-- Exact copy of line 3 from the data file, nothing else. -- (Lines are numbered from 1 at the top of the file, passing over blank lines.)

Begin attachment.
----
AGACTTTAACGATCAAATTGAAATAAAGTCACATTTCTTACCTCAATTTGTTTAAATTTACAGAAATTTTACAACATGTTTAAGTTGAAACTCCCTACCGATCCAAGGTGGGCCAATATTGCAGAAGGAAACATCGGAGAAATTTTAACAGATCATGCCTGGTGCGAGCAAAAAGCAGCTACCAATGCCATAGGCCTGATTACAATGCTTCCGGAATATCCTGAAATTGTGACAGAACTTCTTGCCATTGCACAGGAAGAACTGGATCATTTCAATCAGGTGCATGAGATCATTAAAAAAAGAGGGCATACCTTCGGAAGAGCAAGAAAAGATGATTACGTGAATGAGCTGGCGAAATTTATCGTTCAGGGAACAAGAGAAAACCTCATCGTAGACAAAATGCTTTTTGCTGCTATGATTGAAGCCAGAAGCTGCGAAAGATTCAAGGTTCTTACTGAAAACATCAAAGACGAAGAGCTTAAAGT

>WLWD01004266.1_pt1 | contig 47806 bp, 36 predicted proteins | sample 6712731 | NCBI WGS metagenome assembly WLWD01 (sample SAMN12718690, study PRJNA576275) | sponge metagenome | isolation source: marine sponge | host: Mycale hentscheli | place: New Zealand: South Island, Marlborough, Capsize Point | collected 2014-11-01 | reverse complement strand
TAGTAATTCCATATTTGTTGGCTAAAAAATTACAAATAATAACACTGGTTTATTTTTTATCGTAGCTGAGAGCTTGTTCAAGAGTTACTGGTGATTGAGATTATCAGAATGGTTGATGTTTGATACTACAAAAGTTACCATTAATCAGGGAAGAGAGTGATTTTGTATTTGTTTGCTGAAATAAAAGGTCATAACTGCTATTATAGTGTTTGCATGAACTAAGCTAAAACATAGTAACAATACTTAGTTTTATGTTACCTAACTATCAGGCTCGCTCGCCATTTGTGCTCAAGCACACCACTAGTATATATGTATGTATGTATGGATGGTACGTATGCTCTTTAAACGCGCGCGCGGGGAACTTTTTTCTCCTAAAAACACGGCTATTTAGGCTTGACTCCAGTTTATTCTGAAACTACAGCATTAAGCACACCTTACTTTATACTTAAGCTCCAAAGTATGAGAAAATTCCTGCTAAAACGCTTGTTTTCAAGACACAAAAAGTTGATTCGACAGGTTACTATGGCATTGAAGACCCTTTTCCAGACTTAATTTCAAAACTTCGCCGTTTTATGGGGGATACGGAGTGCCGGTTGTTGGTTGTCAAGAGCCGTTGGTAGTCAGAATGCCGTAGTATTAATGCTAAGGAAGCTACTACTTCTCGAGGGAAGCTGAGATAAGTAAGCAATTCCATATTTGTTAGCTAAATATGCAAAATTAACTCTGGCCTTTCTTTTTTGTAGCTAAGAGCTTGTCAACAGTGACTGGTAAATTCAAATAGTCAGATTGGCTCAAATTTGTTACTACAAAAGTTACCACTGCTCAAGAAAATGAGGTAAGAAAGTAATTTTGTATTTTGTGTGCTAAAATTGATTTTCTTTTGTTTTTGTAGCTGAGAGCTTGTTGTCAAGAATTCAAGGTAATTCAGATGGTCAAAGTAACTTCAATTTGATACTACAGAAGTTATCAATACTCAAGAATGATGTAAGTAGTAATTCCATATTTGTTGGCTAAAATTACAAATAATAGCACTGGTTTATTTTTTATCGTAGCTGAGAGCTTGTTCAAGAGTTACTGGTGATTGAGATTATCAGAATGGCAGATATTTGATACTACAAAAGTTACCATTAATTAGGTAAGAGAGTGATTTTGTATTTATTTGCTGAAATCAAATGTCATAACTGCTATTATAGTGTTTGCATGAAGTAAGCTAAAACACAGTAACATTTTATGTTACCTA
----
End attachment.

TAGTAATTCCATATTTGTTGGCTAAAAAATTACAAATAATAACACTGGTTTATTTTTTATCGTAGCTGAGAGCTTGTTCAAGAGTTACTGGTGATTGAGATTATCAGAATGGTTGATGTTTGATACTACAAAAGTTACCATTAATCAGGGAAGAGAGTGATTTTGTATTTGTTTGCTGAAATAAAAGGTCATAACTGCTATTATAGTGTTTGCATGAACTAAGCTAAAACATAGTAACAATACTTAGTTTTATGTTACCTAACTATCAGGCTCGCTCGCCATTTGTGCTCAAGCACACCACTAGTATATATGTATGTATGTATGGATGGTACGTATGCTCTTTAAACGCGCGCGCGGGGAACTTTTTTCTCCTAAAAACACGGCTATTTAGGCTTGACTCCAGTTTATTCTGAAACTACAGCATTAAGCACACCTTACTTTATACTTAAGCTCCAAAGTATGAGAAAATTCCTGCTAAAACGCTTGTTTTCAAGACACAAAAAGTTGATTCGACAGGTTACTATGGCATTGAAGACCCTTTTCCAGACTTAATTTCAAAACTTCGCCGTTTTATGGGGGATACGGAGTGCCGGTTGTTGGTTGTCAAGAGCCGTTGGTAGTCAGAATGCCGTAGTATTAATGCTAAGGAAGCTACTACTTCTCGAGGGAAGCTGAGATAAGTAAGCAATTCCATATTTGTTAGCTAAATATGCAAAATTAACTCTGGCCTTTCTTTTTTGTAGCTAAGAGCTTGTCAACAGTGACTGGTAAATTCAAATAGTCAGATTGGCTCAAATTTGTTACTACAAAAGTTACCACTGCTCAAGAAAATGAGGTAAGAAAGTAATTTTGTATTTTGTGTGCTAAAATTGATTTTCTTTTGTTTTTGTAGCTGAGAGCTTGTTGTCAAGAATTCAAGGTAATTCAGATGGTCAAAGTAACTTCAATTTGATACTACAGAAGTTATCAATACTCAAGAATGATGTAAGTAGTAATTCCATATTTGTTGGCTAAAATTACAAATAATAGCACTGGTTTATTTTTTATCGTAGCTGAGAGCTTGTTCAAGAGTTACTGGTGATTGAGATTATCAGAATGGCAGATATTTGATACTACAAAAGTTACCATTAATTAGGTAAGAGAGTGATTTTGTATTTATTTGCTGAAATCAAATGTCATAACTGCTATTATAGTGTTTGCATGAAGTAAGCTAAAACACAGTAACATTTTATGTTACCTA